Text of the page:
Sad news for lovers and happy couples full of a warm feeling from the royal wedding – the turtle dove, the ancient symbol of true love and fidelity, has disappeared from nearly half its nesting sites in Britain in the past 20 years.
The headlong decline of the bird, seen as an icon of romantic affection since the Middle Ages, is revealed in unpublished data for the new edition of The Atlas of Breeding Birds in Britain and Ireland, due to be published in two years' time.
Intensive surveys have shown that turtle doves have disappeared from 40 per cent of the map grid squares where they were found during the fieldwork for the last atlas, which covered the three-year period from 1988 to 1991. The birds have virtually vanished from the West Country, Wales, the North and the Midlands, and are increasingly confined to the south-east corner of England, with strongholds in the East Anglian counties and Kent, said Dawn Balmer of the British Trust for Ornithology (BTO), who is coordinating the atlas project.
"I think people will be very sad about this, because they are such beautiful birds with really stunning plumage, and the sound they make is a really distinctive summer sound," Ms Balmer said.
In fact, the dreamy purr of turtle doves has been celebrated for at least three thousand years. It was written about in one of the loveliest books of the Bible, The Song of Solomon, where the anonymous Hebrew poet proclaims: "For, lo, the winter is past, the rain is over and gone; the flowers appear on the earth; the time of the singing of birds is come, and the voice of the turtle is heard in our land." (The "turtle" being the bird).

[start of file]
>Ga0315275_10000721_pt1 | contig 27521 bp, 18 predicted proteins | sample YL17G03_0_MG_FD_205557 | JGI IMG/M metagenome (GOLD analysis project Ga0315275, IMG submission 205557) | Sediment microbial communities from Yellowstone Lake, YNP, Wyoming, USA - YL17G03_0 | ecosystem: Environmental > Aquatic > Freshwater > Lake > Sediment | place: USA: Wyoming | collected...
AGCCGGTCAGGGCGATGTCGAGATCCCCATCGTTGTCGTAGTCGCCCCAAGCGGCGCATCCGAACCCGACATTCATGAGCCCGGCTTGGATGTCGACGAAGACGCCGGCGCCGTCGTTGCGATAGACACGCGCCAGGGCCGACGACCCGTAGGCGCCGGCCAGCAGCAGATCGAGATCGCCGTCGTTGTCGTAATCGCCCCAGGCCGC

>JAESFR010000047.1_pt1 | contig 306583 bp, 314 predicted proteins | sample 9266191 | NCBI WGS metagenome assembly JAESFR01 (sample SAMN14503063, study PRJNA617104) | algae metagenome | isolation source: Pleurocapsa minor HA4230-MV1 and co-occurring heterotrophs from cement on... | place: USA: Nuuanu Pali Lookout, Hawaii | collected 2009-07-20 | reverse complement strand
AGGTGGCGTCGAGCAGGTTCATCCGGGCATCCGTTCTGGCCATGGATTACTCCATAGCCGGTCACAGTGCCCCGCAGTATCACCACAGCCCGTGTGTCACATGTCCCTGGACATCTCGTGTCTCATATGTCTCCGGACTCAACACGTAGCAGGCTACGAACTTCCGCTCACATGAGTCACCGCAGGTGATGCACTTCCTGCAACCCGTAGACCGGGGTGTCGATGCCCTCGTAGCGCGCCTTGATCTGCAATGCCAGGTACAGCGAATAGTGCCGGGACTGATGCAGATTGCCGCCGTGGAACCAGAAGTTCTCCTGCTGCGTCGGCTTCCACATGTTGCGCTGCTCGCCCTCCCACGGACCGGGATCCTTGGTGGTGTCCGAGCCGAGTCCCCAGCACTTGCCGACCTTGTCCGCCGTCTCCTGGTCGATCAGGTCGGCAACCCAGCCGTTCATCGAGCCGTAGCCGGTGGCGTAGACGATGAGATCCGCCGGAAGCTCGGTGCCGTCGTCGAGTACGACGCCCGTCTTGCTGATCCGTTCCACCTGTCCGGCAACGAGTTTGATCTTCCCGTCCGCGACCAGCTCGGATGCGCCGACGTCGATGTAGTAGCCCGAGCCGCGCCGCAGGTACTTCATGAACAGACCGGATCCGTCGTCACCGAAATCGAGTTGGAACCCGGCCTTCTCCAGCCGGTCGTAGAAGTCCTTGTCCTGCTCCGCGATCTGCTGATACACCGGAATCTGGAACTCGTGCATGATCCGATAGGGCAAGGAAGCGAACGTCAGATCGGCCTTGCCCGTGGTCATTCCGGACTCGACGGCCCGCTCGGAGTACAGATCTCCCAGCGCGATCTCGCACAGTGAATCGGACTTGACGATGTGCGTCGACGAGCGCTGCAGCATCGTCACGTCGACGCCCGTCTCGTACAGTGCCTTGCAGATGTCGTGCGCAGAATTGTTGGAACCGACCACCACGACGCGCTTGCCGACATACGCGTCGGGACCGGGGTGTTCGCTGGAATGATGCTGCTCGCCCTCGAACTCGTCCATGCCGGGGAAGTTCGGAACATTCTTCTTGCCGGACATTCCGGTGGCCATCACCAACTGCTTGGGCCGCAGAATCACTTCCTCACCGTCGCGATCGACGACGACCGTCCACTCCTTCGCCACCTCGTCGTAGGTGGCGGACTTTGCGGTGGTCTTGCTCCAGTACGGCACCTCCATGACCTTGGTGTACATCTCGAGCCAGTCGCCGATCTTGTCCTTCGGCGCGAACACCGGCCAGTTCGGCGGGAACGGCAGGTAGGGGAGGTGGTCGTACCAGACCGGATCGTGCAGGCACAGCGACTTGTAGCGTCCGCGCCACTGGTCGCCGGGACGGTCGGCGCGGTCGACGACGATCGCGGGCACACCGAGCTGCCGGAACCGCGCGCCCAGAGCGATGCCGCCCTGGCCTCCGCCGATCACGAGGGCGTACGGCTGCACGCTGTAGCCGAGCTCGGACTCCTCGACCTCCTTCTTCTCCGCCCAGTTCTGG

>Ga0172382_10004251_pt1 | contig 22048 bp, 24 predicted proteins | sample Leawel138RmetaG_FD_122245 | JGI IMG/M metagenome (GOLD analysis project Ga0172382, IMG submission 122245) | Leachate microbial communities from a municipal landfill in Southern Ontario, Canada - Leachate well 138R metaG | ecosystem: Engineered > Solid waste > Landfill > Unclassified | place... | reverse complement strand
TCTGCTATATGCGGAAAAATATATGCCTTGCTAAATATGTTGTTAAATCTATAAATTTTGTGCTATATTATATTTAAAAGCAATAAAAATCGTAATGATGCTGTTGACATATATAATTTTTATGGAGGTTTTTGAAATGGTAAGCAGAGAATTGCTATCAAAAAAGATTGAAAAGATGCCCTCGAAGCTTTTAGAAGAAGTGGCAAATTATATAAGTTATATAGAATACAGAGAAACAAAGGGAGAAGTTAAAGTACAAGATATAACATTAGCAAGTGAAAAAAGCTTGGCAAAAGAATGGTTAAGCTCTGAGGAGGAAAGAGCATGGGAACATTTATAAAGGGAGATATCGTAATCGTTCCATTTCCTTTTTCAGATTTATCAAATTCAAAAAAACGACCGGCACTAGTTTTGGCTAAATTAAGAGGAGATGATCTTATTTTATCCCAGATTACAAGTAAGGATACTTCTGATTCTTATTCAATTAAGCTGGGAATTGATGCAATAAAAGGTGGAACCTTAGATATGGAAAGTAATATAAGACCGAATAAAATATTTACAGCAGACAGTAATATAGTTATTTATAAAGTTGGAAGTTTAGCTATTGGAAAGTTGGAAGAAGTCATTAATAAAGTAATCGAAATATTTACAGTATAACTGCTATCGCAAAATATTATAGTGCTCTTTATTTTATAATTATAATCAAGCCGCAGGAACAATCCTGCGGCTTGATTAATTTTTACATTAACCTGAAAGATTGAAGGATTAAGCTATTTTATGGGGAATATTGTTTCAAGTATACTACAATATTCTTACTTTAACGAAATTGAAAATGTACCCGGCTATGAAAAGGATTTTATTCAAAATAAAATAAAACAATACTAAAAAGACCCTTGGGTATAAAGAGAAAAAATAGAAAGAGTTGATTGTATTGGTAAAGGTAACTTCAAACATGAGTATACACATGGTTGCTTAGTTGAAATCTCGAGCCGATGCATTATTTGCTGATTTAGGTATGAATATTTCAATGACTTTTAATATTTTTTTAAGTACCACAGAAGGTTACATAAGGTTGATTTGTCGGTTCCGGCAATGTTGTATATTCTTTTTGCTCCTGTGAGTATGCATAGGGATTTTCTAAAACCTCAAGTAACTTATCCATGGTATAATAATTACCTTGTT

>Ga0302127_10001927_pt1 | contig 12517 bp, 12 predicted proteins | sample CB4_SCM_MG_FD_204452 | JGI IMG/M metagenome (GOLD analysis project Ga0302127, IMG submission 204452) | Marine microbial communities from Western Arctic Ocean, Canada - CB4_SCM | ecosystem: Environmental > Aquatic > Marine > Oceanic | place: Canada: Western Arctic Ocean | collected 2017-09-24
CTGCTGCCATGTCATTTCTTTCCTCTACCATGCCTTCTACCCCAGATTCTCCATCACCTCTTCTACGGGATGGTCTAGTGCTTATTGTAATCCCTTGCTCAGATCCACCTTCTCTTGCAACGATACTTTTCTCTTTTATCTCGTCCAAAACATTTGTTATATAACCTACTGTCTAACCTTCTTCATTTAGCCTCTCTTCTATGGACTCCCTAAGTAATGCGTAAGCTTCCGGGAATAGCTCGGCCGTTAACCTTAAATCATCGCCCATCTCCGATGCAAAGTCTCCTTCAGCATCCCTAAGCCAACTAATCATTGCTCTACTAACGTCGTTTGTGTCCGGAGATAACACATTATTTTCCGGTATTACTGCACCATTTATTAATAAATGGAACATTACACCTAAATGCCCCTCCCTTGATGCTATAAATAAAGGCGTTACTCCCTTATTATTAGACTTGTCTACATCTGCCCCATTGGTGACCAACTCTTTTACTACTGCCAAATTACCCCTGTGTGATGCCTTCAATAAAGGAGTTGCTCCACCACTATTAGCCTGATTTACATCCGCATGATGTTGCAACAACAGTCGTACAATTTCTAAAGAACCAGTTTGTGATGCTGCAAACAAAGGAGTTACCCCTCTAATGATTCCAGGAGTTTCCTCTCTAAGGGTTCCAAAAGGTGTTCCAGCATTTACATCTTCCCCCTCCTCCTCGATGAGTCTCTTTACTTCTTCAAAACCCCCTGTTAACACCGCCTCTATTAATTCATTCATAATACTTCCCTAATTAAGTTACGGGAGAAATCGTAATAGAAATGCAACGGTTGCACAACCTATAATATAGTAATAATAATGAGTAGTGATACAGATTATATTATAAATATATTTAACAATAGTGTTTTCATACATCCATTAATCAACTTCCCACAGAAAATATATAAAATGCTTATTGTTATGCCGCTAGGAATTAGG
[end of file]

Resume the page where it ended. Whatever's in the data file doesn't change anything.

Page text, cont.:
In more recent centuries, the turtle dove was seen as a symbol of true love. Chaucer gives a speech on the subject in "The Parliament of Fowls" and the dove is frequently referred to as an emblem of fidelity by Shakespeare, and many subsequent authors.
The shrinkage of the bird's distribution, or range, revealed by the new atlas data, is actually exceeded by the rapid decline in its numbers. Latest figures from the BTO's Breeding Bird survey show that between 1995 and 2008, Streptopelia turtur fell in numbers by 70 per cent.
No one knows the reason for the decline. One factor is thought to be the intensification of farming, and the disappearance of the weeds of the crop fields, in particular fumitory, on which the birds once fed.
The turtle dove, like a number of other declining British birds, such as the spotted flycatcher and the wood warbler, is a summer visitor from Africa, and it may be that conditions on its wintering grounds are having an adverse effect.
However, it seems likely that hunting pressure during its annual migrations to and from Europe may be a much more important factor.
Hunters in France, and especially in Mediterranean islands such as Cyprus and Malta, may be having a real effect on the population.
Earlier in the week, BirdLife, the international partnership of bird protection organisations, alleged that spring hunting of birds in Malta was "out of control" and called for the hunting season to be immediately suspended to prevent more protected birds from being killed and injured.
In a highly contested move that caused concerns across Europe, the Maltese government has allowed the shooting of a limited number of turtle doves and common quail in the last fortnight, using a get-out clause in the EU Birds Directive.
But this open season has been used as a cover for a large amount of illegal shooting, BirdLife said.
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